Pride Month Is Taking a Backseat this June. That’s a Good thing.
|| By: Sheridan Ameo ’22 ||
June is the harbinger of many things. Sunnier days, the beginning of summer, and Pride Month. Normally, this month would see LGBT people celebrating in the streets, politicians congratulating them, and corporations changing their profile pictures to sport a rainbow look. This June, however, there’s hardly a rainbow in sight. After the murder of George Floyd, national attention has been focused on police brutality and the Black Lives Matter movement. This June, LGBT Americans need to not just cede the attention over to black people, but actively support them.
LGBT people know what it’s like to face oppression, but as a white lesbian, when a cop looks at me, they don’t see a marginalized person, and they certainly don’t see a threat. I will never need to be afraid of the police because of my sexuality, and as a white person, my skin color will never put me in danger with them. When I’m around people who I know might not take kindly to my sexuality, I get to choose whether or not to come out to them. Black people (and all people of color) will never have that luxury around racists.
The LGBT community owes so much to its black members. The stories of Marsha P. Johnson and Stormé DeLarverie come to mind, two black LGBT women who were instrumental in the Stonewall Riots- riots that, much like the current protests, fought against the discriminatory policies of the police. Often considered the catalyst for the modern gay rights movement, the Stonewall Riots were not by any means peaceful protests, but they achieved results. Early gay rights demonstrations deliberately borrowed tactics from the black leaders of civil rights protests.
As a gay person, I owe my rights to riots and protests inspired by- and so often led by- black people. Stonewall was just the beginning of the black community’s contribution to LGBT rights. Stonewall was just one critical moment in a long series of black-led milestones in LGBT history. As a woman, I owe my right to participate in society and democracy far beyond suffrage to protests inspired by black-led movements and owing in no small part to the contributions of black women. Suffragettes like Sojourner Truth fought for the rights of all women even in the face of opposition by their white compatriots. The bravery of history’s black activists must not be forgotten, especially in times like these, where many seek to demonize protesters who fight for the rights of black Americans using methods of civil rights heroes who are now widely celebrated. All Americans, not just gay ones, need to remember the history of their freedoms before they criticize those seeking their own. Who among us has not studied riots and revolutions in history class and thought of the revolutionaries as the heroes of the story? Who among us has not marveled at the legacy of those civil rights leaders who used civil disobedience and protest successfully?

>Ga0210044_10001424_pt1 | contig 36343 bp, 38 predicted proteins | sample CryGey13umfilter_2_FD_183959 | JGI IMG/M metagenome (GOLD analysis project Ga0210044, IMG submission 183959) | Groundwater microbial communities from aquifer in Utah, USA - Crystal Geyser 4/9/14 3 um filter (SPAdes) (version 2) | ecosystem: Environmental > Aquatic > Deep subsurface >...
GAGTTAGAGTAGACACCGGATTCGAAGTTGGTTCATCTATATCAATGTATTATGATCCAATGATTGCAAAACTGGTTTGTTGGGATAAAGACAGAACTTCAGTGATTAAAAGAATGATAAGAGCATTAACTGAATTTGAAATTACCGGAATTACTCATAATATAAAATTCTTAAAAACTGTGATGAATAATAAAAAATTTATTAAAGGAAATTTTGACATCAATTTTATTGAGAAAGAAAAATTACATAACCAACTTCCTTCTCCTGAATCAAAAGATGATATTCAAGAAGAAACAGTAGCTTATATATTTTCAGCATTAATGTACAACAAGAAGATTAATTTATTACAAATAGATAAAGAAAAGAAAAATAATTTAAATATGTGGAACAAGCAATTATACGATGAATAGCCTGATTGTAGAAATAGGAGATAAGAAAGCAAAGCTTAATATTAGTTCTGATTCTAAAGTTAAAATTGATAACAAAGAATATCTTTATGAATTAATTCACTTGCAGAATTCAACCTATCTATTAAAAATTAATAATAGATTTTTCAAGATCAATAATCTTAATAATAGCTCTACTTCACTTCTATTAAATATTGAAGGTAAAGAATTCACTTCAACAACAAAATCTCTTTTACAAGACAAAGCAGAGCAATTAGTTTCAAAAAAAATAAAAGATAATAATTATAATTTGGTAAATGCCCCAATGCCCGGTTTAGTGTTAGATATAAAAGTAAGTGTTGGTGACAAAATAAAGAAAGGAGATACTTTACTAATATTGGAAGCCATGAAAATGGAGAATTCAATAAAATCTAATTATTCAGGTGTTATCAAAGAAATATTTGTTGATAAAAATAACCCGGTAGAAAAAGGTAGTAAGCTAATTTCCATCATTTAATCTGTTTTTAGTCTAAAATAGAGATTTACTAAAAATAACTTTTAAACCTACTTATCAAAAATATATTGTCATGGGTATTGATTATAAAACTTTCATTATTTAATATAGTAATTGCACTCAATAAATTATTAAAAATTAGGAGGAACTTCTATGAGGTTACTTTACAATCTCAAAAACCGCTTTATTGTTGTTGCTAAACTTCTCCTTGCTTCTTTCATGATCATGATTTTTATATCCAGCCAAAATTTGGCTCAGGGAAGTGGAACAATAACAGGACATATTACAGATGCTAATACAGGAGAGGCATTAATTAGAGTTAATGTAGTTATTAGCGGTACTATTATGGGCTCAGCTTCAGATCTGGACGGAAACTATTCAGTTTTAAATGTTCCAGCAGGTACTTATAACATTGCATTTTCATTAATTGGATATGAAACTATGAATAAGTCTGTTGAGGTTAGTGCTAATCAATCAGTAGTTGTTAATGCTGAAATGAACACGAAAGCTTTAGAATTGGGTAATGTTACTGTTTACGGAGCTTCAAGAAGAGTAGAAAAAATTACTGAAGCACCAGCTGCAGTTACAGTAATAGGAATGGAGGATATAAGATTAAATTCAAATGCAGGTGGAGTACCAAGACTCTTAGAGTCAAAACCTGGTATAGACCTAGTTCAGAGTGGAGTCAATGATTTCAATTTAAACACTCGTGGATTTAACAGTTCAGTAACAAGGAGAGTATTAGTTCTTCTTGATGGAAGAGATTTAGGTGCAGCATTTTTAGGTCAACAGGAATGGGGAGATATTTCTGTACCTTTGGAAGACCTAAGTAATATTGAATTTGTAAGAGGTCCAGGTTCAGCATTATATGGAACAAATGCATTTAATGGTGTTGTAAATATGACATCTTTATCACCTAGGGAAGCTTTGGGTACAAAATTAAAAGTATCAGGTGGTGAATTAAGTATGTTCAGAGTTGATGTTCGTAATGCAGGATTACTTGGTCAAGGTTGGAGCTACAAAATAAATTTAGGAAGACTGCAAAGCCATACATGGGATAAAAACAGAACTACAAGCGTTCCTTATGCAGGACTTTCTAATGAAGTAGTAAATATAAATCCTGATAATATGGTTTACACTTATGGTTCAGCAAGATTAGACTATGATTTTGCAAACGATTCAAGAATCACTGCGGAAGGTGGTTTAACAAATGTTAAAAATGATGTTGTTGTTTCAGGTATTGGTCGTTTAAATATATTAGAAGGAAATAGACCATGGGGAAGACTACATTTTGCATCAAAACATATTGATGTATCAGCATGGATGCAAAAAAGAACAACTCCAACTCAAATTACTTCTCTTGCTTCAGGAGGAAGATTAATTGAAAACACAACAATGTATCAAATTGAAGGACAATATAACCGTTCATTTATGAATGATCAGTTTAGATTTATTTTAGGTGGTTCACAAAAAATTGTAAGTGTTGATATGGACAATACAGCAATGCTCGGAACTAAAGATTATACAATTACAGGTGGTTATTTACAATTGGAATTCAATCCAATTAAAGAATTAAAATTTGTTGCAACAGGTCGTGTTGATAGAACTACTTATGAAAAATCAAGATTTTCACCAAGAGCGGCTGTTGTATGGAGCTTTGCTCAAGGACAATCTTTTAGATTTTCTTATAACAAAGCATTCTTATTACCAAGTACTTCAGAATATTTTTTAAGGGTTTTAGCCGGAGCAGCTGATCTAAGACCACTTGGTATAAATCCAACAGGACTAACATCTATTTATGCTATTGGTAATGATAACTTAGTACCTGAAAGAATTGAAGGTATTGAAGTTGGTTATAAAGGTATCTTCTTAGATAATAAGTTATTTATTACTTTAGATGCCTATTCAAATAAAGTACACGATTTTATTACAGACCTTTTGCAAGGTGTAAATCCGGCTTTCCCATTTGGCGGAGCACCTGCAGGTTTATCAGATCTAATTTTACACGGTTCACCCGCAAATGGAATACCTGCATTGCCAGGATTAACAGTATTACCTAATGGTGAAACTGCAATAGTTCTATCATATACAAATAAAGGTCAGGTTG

Too often in society there comes a point where becomes painfully clear that no amount of peaceful protests will make the changes needed. There comes a tipping point where the oppressed decide they will no longer continue to do what is not working. Gay people worked to integrate themselves into society and to gain their rights civilly time and time again, and although their work- just as the centuries of work by black people with facts, logic, and reason on their side- was important, when it became obvious that the vast majority of those in power were unwilling to listen or make concessions towards their rights, they rioted, and I am forever in their debt as I enjoy the privilege of getting to be openly gay. I owe it to my history to fight alongside black people in their battle against centuries of systemic oppression by the very forces that they as Americans are supposed to be able to rely upon. Chances are, no matter what your identity is, you owe something you hold dear to the protests and activists of yore as well.
The history of LGBT liberation is inextricably tied to the history of black people’s liberation, and we owe it now more than ever to our black brothers and sisters to support their protests and movement in whatever way possible. As I celebrate Pride Month, I will be thinking of the accomplishments of black Americans both in and out of the LGBT community, reflecting upon the history of race and protests in America, and furthering my support of the Black Lives Matter movement. I encourage my fellow members of the Hill community, no matter what race or orientation to do so as well.